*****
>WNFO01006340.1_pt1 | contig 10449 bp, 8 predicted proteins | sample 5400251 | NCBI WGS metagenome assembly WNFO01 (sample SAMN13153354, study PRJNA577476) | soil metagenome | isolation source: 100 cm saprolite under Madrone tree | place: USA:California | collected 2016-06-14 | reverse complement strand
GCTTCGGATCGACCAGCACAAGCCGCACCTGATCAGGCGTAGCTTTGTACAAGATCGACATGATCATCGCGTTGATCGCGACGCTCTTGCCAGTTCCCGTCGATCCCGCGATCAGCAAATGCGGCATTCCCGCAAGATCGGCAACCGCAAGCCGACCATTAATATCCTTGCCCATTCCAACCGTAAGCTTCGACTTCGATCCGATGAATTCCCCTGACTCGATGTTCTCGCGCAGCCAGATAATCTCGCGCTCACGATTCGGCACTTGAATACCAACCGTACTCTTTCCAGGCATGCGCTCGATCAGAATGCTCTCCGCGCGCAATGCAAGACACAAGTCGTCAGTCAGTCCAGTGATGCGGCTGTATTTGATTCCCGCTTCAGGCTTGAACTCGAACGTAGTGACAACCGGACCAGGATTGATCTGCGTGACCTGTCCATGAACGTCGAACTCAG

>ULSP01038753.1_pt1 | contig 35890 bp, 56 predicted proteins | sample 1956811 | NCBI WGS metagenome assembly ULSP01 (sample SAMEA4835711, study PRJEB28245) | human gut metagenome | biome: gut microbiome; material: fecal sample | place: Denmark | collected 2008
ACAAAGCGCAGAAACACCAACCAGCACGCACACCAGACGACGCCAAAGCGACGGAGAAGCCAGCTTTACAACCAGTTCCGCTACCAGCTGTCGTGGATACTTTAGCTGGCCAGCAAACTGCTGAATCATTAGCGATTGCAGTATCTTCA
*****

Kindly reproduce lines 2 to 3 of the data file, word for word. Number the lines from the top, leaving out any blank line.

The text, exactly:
GCTTCGGATCGACCAGCACAAGCCGCACCTGATCAGGCGTAGCTTTGTACAAGATCGACATGATCATCGCGTTGATCGCGACGCTCTTGCCAGTTCCCGTCGATCCCGCGATCAGCAAATGCGGCATTCCCGCAAGATCGGCAACCGCAAGCCGACCATTAATATCCTTGCCCATTCCAACCGTAAGCTTCGACTTCGATCCGATGAATTCCCCTGACTCGATGTTCTCGCGCAGCCAGATAATCTCGCGCTCACGATTCGGCACTTGAATACCAACCGTACTCTTTCCAGGCATGCGCTCGATCAGAATGCTCTCCGCGCGCAATGCAAGACACAAGTCGTCAGTCAGTCCAGTGATGCGGCTGTATTTGATTCCCGCTTCAGGCTTGAACTCGAACGTAGTGACAACCGGACCAGGATTGATCTGCGTGACCTGTCCATGAACGTCGAACTCAG

>ULSP01038753.1_pt1 | contig 35890 bp, 56 predicted proteins | sample 1956811 | NCBI WGS metagenome assembly ULSP01 (sample SAMEA4835711, study PRJEB28245) | human gut metagenome | biome: gut microbiome; material: fecal sample | place: Denmark | collected 2008